Council youth service cuts ‘responsible for knife crime rise’

7 May 19

Cuts to council youth services has lead to a knife crime “epidemic”, cross-party MPs have warned. 

Freedom of information request responses from 106 councils found spending on youth services went down an average of 40% between 2014-15 and 2017-18.

Some of the local authorities reduced youth spending by 91% between the three years, according to analysis by the All-Party Parliamentary Group on Knife Crime out today.

While funding for services such as youth clubs and youth workers have dwindled since 2014, knife offences have exploded in England and Wales, increasing by 68% over the same period. The number of knife-related incidents recorded by police shot up from 25,515 from March 2014 to 42,790 in September 2018, according to Freedom of Information data obtained by the APPG.

Chair of the APPG Sarah Jones said: “We cannot hope to turn around the knife crime epidemic if we don’t invest in our young people.

“Our figures show how in areas where support for young people has been cut most, they are more at risk to violence. Youth services cannot be a ‘nice to have’. Our children’s safety must be our number one priority.”

The four local authorities that made the greatest cuts to youth services between 2014-15 and 2017-18 were City of Wolverhampton (youth services cut by 91%), City of Westminster (91%), Cambridgeshire County Council (88%) and Wokingham Borough Council (81%).

Since 2013-14 there has been an 87% increase in knife crime offences for West Midland Police, a 47% rise for the Metropolitan Police, a 95% increase for Cambridgeshire Police and a 99% increase for Thames Valley, linking cuts to youth service spending and knife crime rates.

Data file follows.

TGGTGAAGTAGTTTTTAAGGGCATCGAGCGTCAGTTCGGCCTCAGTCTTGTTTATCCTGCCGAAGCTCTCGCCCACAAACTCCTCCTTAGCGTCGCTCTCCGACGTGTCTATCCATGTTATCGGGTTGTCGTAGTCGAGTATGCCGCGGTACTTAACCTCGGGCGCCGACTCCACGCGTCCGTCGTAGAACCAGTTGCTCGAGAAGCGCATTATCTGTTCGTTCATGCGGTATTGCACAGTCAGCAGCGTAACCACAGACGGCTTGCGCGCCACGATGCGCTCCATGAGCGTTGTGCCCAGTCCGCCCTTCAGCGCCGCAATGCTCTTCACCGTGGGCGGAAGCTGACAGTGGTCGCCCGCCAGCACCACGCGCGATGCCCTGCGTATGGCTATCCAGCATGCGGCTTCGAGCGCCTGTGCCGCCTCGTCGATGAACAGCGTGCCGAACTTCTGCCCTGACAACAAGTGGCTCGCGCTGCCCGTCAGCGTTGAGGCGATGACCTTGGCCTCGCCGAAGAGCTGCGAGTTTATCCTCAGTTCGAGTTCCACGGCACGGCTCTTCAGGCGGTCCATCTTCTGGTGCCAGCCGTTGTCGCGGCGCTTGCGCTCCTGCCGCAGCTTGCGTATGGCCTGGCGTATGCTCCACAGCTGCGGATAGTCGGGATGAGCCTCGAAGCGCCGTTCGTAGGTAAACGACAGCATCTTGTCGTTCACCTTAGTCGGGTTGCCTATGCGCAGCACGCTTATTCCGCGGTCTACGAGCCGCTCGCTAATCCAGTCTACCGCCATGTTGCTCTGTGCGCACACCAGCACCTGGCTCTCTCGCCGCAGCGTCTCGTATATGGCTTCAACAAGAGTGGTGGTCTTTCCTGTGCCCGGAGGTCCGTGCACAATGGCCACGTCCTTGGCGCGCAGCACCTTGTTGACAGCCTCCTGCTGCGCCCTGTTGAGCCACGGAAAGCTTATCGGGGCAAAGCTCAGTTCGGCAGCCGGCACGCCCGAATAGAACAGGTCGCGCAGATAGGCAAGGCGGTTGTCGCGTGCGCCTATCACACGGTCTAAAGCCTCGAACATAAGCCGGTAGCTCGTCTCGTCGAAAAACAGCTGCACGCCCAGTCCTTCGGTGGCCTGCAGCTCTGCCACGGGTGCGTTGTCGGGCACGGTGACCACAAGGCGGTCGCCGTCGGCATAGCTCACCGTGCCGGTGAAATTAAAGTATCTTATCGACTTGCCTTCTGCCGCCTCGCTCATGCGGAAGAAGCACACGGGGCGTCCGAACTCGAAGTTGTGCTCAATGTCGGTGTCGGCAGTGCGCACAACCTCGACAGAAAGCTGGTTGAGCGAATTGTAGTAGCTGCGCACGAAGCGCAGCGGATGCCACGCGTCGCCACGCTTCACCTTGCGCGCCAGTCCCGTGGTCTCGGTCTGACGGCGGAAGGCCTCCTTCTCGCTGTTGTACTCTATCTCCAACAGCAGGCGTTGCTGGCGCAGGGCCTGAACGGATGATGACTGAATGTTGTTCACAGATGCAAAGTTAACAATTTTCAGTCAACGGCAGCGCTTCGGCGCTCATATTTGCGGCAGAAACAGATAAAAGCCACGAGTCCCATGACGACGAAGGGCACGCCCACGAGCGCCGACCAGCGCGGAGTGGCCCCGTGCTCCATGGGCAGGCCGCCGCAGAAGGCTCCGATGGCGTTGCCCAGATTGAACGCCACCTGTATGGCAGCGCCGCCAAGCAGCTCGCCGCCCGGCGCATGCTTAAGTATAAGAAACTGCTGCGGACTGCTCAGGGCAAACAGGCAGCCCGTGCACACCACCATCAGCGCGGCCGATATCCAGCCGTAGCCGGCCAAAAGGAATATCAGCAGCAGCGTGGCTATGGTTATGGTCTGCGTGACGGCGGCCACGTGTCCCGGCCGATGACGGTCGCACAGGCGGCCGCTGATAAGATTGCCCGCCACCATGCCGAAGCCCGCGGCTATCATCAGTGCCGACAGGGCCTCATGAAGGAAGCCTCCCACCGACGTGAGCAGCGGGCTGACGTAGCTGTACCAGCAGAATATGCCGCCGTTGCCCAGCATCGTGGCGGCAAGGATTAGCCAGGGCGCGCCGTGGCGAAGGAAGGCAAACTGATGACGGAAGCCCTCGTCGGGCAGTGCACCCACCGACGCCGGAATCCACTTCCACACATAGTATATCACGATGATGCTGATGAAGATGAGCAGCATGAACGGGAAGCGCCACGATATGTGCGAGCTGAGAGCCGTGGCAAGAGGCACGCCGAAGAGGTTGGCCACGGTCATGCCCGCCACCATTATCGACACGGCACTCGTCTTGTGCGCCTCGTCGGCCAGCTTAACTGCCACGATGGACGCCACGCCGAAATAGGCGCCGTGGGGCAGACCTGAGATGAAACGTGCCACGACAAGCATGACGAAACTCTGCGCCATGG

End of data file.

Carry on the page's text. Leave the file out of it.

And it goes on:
London mayor Sadiq Khan said on Twitter that “sweeping government cuts” were putting young people at risk:



The research, which also reveals a 51% drop in the number of youth centres supported by local authorities and a 42% drop in youth service staff since 2011, was supported by charities Barnado’s and Redthread.

Barnado’s chief executive Javed Khan said the figures were “alarming but sadly unsurprising”.

“The government needs to work with local authorities to ensure they have enough funding to run vital services and restore children’s sense of hope,” he added.

John Poyton, chief executive of Redthread, said: “Young people are on a vulnerable transition between childhood and adulthood and youth services are crucial in ensuring they are able to reach out to trusted professionals to ask for help at the earliest opportunity.”

Anntoinette Bramble, Chair of the LGA’s Children and Young People Board, said: “The shocking surge in children and young people tragically involved in knife crime and gang activity only reinforces the need to invest in local services to support and work with children and young people to help them stay safe.

“Councils’ youth offending teams (YOTs) have an outstanding track record in working with children and young people to stop them coming into the youth justice system, but they’ve been victims of their own success.”

The APPG sent FOI requests to 154 councils in England.

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